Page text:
Catching the bus as opponents try to park the bus!
It can be one of the most boring and frustrating games to watch; the one where one team wants to win and the other team doesn’t want to lose.
Playing for a draw from the start of a football game is an attitude that has developed more and more in recent years. It’s a great strategy for teams lacking the ability to compete with more skilful opponents because, as I’ve said before, it often works.
Tottenham supporters are well aware of how difficult it is to break some teams down because we’ve seen it happening on the park. We tend to focus on our own ‘poor’ results and blame our team for not winning rather than giving credit to the opponents for their successful rearguard action. It does make you wonder about the understanding some supporters have of modern day football and who fail to think beyond the desire to win.
It’s not just Spurs that ‘sometimes’ fall victims to this strategy. All of the top clubs experience how difficult it is to overcome ‘bus-parkers’ during the course of the season. To a lesser extent this season even City players have been stopped in their tracks by it.
Every top six team has played games where they have had 20+ more shots on goal than their opponents whilst enjoying 70% retention of the ball only to end up with a point, or nothing at all.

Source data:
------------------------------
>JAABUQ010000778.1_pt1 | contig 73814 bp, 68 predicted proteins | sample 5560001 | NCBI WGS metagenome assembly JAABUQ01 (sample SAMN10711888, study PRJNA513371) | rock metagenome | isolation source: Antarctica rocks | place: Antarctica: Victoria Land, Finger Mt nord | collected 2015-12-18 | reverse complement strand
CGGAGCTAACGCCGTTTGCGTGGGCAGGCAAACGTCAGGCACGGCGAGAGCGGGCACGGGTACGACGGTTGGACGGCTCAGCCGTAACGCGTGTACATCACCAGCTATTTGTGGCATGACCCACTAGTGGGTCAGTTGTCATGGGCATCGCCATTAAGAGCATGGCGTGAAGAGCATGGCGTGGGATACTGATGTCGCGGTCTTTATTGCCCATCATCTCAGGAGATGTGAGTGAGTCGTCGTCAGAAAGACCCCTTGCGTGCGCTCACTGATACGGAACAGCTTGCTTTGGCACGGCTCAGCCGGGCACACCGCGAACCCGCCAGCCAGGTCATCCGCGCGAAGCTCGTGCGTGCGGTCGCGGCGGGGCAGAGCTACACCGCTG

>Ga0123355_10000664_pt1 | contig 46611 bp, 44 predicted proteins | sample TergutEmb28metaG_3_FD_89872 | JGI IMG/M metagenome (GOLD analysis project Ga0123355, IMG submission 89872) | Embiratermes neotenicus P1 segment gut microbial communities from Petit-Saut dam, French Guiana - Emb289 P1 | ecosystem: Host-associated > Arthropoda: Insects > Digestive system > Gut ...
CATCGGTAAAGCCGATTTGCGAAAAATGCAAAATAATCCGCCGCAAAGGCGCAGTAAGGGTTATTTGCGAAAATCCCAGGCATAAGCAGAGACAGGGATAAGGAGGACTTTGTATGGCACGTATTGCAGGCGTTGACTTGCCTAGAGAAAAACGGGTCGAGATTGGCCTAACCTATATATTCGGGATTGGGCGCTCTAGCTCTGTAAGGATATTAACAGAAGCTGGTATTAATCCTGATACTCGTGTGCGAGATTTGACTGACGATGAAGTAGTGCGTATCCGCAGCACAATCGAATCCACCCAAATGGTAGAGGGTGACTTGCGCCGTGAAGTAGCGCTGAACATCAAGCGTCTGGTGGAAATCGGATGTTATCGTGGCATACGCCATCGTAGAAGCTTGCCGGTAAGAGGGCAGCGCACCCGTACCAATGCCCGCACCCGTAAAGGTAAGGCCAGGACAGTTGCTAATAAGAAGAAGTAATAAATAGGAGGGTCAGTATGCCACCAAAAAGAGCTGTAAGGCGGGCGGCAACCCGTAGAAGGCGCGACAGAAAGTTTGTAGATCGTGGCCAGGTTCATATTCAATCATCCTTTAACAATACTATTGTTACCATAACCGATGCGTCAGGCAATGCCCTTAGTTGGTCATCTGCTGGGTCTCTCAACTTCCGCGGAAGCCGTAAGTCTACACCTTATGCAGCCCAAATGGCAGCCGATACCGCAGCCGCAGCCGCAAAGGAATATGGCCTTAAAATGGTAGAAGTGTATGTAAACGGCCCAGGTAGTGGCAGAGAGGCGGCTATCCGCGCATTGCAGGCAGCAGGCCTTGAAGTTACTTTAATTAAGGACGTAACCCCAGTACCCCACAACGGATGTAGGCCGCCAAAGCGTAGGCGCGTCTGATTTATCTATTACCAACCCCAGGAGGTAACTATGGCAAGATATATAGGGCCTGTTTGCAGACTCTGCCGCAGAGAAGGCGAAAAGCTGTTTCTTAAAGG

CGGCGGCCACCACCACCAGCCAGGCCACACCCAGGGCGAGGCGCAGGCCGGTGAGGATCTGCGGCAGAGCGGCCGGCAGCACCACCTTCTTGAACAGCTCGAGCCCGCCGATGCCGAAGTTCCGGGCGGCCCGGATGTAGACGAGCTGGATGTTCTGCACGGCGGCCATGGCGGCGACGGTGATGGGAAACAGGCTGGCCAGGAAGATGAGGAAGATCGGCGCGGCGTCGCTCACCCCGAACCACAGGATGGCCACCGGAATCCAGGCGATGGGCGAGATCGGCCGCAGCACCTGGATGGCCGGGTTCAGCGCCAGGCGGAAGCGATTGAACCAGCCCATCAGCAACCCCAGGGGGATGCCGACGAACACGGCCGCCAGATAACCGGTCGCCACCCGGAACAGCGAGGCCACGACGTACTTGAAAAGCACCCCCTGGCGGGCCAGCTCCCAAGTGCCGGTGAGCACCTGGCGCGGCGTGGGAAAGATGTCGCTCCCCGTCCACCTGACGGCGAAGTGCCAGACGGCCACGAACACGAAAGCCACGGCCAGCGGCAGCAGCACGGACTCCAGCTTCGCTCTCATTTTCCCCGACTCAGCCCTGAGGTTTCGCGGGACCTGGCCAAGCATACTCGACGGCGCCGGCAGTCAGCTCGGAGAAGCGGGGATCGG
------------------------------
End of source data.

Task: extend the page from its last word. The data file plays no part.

Given that Spurs will finish the season above Chelsea, Arsenal, possibly Liverpool, and not far behind United, it could even be argued that we handle the problem better than most …. even though it does not seem that way!
The Premier League boasts some of the most knowledgeable and experienced managers in the game and yet, more often than they perhaps should, they all fall victims to this strategy. This illustrates how successful it can be to implement and how hard it can be to overcome.
As supporters, it’s easy for us to say our team should have done this or should have done that. But they are just meaningless words. It’s simply not that easy out there on the pitch, as anyone who has played the game is aware.
A packed penalty area makes it extremely difficult for the attacking team to find that one telling through pass; it stops players with dribbling ability from weaving his way through on goal, and it restricts them to taking shots from distance. Desperately, and repeatedly, crossing the ball into a packed goalmouth can also fail to achieve the desired result because as far as the defence is concerned, anywhere will do.
The hardest thing for the attacking team to do is to remain patient because if they don’t, there is a great danger of losing a game that, if there was any justice in football, should never be lost. And to the supporters this ‘patient’ approach can be viewed as slow, boring, and frustrating football.
As frustrating as it can be to watch, ‘bus-parking’ as a viable game-plan, is a very interesting part of today’s football world and is here for the duration.